Offroading & Other DestinationsOutdoor Fun

Yes, You Should Definitely Rent A Jeep In Aruba!

When we went to Aruba in November, we knew ahead of time that we were going to go Jeeping. Still, we waited until the last minute to reserve our Jeep.

As a result, we got what must have been THE last Jeep left to be rented on the island that day!

The lesson: don’t wait til the day before to rent your Jeep. Book it a couple days early. Make your reservations through the concierge at your hotel or phone the major Jeep rental companies (like Hertz, Budget, etc) directly.

Jeep rentals in Aruba are reasonable: $50 to $60 for the full day (non-4WD vehicles are much cheaper for the day).


Read: The pros & cons of a Jeep rental vs a Taxi ride in Aruba.

The island is only 19 miles long and 6 miles wide, so as long as you start early in the morning, you’re likely to get all of the major sights in. It’s a great way to spend a day in Aruba!

Here’s what our fun-filled day of Jeeping was like in Aruba…

Our Rented Jeep


Since our day of Jeeping was planned at the last-minute, we were disappointed to learn that all Jeeps were sold out on the morning we wanted to drive around and explore the island of Aruba.

Our only option was to ask the front desk clerk (they were always so willing to help at the RUI Palace, nice people).

Unfortunately, the one they found “sounded” fine, but when we saw it in person, we could hardly believe our eyes.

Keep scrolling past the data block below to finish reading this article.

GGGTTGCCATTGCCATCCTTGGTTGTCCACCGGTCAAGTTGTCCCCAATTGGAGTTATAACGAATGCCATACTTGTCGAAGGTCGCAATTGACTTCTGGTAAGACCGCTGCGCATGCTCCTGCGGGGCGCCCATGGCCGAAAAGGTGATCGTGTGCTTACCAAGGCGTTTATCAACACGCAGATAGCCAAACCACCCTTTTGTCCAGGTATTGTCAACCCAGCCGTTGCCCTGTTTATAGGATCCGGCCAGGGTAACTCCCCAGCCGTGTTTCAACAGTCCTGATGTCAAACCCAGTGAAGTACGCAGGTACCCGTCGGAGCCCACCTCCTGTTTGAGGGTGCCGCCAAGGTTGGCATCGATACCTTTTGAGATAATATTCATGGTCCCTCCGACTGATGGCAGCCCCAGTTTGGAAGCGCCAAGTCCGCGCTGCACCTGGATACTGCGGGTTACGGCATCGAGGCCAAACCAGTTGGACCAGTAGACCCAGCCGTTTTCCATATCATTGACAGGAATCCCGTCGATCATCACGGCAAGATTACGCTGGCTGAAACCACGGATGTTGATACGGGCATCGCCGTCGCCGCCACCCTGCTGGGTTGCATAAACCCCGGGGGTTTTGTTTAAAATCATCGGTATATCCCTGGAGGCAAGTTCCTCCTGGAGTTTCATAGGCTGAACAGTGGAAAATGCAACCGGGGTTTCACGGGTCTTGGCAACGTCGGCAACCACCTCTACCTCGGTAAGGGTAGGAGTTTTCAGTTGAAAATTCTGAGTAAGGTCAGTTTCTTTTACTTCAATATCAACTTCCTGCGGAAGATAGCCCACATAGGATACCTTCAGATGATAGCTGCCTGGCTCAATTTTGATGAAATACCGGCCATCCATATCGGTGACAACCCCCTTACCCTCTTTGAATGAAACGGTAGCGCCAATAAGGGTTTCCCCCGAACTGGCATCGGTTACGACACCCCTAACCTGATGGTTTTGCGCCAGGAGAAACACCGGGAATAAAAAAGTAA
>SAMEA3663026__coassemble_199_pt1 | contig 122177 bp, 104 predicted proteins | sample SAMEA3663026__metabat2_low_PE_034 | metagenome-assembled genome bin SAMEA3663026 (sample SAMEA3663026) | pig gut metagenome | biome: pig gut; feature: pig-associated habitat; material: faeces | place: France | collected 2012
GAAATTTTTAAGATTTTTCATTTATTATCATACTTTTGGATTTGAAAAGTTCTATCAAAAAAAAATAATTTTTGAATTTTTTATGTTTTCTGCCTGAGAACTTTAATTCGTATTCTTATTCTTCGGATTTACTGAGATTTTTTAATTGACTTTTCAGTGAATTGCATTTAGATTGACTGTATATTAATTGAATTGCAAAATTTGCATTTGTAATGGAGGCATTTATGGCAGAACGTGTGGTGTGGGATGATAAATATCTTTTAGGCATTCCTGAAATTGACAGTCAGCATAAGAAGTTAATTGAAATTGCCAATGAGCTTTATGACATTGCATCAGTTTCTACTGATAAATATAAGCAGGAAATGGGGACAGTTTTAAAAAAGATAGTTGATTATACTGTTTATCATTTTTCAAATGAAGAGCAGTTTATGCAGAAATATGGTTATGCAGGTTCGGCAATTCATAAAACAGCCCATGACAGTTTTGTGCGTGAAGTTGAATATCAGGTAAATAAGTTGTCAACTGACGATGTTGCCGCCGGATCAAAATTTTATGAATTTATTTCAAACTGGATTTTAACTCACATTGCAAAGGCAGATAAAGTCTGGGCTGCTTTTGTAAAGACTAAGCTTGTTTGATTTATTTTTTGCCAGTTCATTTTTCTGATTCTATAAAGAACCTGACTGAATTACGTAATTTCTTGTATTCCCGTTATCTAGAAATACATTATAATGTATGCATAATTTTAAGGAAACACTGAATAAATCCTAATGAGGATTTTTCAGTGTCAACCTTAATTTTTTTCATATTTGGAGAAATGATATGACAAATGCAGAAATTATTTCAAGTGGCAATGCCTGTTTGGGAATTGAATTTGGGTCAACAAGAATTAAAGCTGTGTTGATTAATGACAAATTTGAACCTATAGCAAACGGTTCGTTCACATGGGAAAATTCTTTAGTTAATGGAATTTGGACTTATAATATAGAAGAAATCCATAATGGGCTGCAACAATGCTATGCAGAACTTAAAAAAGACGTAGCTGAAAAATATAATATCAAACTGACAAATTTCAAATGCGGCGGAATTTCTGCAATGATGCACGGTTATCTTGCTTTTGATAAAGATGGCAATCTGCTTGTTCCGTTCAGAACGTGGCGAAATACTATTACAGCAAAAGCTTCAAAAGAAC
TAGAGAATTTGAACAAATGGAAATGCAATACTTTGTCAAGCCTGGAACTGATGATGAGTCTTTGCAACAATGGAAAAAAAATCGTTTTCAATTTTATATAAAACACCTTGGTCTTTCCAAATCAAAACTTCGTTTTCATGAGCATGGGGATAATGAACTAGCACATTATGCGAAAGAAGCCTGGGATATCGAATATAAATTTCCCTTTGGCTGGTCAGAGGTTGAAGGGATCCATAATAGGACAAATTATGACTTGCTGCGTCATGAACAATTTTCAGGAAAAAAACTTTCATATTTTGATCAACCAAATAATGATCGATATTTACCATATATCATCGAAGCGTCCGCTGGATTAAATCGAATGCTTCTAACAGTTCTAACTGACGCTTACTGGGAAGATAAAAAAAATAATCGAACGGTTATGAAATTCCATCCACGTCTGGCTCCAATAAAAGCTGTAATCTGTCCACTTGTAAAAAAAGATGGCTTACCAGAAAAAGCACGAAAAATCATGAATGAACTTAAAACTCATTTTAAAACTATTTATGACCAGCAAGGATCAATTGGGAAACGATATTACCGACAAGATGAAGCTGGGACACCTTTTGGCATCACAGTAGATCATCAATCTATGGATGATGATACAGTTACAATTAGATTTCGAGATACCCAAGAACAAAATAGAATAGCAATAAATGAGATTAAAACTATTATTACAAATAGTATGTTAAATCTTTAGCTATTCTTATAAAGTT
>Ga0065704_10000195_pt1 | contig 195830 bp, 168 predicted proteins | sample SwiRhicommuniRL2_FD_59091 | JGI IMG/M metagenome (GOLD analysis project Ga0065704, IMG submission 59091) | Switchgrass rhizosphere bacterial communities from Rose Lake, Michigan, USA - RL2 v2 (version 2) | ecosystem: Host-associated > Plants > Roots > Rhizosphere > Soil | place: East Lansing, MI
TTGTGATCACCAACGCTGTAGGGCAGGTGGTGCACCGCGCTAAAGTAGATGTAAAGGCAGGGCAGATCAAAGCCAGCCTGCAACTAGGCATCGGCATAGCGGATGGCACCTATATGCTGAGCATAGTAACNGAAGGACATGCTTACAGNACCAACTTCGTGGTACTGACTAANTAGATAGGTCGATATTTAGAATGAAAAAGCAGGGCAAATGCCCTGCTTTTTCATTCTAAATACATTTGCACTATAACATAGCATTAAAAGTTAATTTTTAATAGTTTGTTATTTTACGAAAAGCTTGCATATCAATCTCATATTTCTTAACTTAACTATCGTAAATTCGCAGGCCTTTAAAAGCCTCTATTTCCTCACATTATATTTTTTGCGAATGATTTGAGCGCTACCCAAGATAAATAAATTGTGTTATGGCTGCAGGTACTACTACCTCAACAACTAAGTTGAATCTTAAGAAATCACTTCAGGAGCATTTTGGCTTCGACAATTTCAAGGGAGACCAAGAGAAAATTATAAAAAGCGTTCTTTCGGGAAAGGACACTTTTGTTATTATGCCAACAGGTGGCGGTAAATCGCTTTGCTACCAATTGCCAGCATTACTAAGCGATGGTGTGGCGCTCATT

Ours was bottom of the barrel I tell ya!…


The interior had all been stripped out and shoddily replaced.

Thank goodness we didn’t want to use the soft top, because it was whopper-jawed and the soft top frame looked bent.

We’re not picky about Jeeps, trust me. We’ve been in our share of beat up Jeeps and had a grand ‘ol time.

In this case, it wasn’t the “look” of the Jeep… it was the fact that this Jeep Wrangler 4WD sounded like it was on its last legs. On every little bump, it felt like the bottom was going to fall out from under us. And it didn’t shift gears very well either.

But the worst part: the tires! Three of the 4 tires had yellow marker circles pin-pointing where holes had been fixed before. A few of these were in the sidewalls!

We were told by the owner of the Jeep rental place not to venture offroad. (Ha! it’s a 4WD Jeep, are you kidding me? We’re goin’ offroad, we thought.)

Well, after a couple miles of moseying down the paved road, we decided we’d play it more cautious than normal and try not to go offroad if we didn’t have to.

TIP: If you’re renting a vehicle, be sure to familiarize yourself with the local traffic signs. We were clueless about what the signs meant. But, for the most part, speed limits are not obeyed. We saw some rather crazy passing strategies on our trip!

Flat Tires Are Common

Here’s a tip before you rent a Jeep in Aruba:
Know how to change a tire!

In Aruba, you never know what you’re going to get, Jeepwise.

We saw a number of other tourists in rented Jeeps as well.

And the Jeeps ran the gamut from “nice and clean” Jeeps to beat up ones like our rented Jeep was.

Unfortunately, ours got a flat tire halfway into the day.

Yes, the yellow markings on the tires’ sidewalls should’ve been a clue.

But Jim and Terry ended up wasting a good deal of time trying to make the beat up old lug wrench work properly since it was “stripped” from having been used so much!